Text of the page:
Aliya Summary: We are commanded not to lie or take a bribe. The mitzvah of the Shemitah (Sabbatical year) is introduced: six years we work and harvest the land, and on the seventh year we allow the land to rest. Similarly, on a weekly basis, six days we work and on the seventh day we – and our cattle and servants – must rest. We are forbidden to mention the name of other gods. We are commanded to celebrate the three festivals —Passover, Shavuot and Sukkot – and to make pilgrimages to the Holy Temple on these occasions. Finally, we are told not to cook meat in (its mother’s) milk.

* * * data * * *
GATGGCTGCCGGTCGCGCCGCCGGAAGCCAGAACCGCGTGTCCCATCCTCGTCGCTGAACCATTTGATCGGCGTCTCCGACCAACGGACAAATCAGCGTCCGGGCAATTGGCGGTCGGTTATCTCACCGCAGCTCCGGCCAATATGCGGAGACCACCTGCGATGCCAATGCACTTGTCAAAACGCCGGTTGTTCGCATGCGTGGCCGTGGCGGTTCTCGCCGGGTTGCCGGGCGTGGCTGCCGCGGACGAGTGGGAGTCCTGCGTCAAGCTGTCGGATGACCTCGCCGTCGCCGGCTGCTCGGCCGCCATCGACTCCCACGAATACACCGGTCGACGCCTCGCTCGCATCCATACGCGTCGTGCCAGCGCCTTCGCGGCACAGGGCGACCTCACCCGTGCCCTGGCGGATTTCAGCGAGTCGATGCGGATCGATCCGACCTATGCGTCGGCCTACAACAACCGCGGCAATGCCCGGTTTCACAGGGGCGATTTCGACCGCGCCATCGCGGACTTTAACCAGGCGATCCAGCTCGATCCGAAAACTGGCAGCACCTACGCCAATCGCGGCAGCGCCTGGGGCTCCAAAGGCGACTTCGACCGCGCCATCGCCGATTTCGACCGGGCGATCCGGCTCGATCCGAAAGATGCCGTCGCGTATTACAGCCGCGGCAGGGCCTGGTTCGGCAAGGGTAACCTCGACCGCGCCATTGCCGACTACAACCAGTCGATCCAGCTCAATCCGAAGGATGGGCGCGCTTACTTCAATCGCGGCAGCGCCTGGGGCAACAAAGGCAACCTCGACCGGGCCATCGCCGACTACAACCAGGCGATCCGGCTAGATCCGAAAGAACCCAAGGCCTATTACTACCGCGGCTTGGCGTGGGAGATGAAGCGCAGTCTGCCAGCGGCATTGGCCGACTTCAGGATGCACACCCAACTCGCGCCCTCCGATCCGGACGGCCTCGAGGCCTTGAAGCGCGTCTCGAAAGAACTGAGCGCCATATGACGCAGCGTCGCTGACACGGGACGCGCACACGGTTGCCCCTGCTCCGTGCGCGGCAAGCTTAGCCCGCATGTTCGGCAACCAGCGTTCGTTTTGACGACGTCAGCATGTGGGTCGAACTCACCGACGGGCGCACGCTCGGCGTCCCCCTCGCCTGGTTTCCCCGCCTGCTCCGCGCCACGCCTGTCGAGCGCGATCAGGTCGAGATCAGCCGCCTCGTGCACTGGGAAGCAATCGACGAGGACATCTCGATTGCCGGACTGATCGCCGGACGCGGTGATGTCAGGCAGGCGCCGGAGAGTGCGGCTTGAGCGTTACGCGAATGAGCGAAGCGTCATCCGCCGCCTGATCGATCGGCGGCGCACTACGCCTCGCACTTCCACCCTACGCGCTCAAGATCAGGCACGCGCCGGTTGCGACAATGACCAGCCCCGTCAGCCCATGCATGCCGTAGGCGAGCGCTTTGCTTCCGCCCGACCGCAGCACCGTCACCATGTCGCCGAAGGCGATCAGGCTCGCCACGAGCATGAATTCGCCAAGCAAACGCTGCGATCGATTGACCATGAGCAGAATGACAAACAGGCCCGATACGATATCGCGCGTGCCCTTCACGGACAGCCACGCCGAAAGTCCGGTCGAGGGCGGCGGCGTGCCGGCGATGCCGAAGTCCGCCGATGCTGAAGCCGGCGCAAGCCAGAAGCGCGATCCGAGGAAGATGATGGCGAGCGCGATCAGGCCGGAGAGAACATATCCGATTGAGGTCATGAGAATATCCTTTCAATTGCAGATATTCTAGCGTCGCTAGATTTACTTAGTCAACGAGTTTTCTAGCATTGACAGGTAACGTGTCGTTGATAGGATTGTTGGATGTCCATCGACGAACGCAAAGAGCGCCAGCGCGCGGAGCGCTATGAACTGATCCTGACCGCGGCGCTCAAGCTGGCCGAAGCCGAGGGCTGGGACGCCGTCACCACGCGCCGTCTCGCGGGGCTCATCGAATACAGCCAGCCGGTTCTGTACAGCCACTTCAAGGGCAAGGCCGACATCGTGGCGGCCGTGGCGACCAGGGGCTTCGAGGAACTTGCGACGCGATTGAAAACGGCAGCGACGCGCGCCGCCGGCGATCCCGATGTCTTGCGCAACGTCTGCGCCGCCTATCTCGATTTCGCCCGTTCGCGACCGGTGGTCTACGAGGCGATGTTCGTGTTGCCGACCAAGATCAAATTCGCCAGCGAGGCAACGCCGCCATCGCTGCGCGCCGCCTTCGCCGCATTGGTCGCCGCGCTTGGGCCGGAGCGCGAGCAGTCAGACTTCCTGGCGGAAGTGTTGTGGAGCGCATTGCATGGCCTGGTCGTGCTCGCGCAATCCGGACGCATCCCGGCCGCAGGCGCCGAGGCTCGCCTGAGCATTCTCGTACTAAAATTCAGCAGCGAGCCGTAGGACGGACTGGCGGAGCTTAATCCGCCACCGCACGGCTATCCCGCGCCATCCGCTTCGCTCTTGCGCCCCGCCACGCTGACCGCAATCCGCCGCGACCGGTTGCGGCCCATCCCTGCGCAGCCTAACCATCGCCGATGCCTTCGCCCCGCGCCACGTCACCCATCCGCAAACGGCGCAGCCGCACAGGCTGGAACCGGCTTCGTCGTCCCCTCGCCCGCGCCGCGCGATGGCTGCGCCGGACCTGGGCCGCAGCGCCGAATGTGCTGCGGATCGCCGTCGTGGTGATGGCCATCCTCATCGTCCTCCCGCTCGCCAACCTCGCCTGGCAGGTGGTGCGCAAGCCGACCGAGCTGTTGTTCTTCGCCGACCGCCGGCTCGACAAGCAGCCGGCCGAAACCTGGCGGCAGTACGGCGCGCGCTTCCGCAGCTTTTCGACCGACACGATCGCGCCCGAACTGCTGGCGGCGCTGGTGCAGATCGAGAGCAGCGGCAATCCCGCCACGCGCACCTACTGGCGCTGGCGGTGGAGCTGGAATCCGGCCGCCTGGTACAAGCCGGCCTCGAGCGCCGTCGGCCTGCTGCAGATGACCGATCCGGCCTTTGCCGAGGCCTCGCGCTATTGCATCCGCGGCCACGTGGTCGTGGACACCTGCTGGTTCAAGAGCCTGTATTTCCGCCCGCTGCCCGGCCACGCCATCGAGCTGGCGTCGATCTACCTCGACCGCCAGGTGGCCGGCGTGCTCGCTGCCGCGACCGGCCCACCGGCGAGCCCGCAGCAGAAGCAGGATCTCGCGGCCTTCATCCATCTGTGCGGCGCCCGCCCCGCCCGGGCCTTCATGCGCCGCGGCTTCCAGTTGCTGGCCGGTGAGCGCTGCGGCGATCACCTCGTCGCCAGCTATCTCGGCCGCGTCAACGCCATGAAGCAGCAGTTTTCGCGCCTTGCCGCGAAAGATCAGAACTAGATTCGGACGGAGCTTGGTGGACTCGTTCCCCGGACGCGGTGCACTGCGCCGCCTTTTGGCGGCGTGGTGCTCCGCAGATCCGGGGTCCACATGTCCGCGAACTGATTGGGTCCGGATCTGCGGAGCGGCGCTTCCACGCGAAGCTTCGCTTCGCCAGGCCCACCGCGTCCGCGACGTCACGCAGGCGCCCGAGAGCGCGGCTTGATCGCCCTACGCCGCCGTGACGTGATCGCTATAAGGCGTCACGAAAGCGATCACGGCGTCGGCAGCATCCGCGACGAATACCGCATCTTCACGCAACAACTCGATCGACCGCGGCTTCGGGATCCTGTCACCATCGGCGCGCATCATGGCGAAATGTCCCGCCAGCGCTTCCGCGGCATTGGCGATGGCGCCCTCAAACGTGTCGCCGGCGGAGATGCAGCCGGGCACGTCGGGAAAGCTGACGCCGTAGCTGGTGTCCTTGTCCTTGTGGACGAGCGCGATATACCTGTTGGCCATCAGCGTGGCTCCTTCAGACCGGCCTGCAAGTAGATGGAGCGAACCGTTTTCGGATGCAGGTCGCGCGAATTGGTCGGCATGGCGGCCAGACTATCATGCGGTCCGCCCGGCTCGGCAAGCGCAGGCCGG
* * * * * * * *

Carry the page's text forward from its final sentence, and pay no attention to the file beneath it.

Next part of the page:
The Midrash says that when G-d dictated these words to Moshe and explained to him the laws of Meat in Milk, Moshe requested permission to write Basar b’Chalav, rather than the obscure, confusing G’di bachaleiv imo. G-d told Moshe: write the words that I tell you. For reasons that we sometimes can figure out and sometimes cannot, G-d chose what and how to write something in the Written Torah and how it is to be explained via the Oral Tradition. The words are not arbitrary nor are they superfluous. One thing we know for certain is that the Written Word is inseparable from the Oral Law.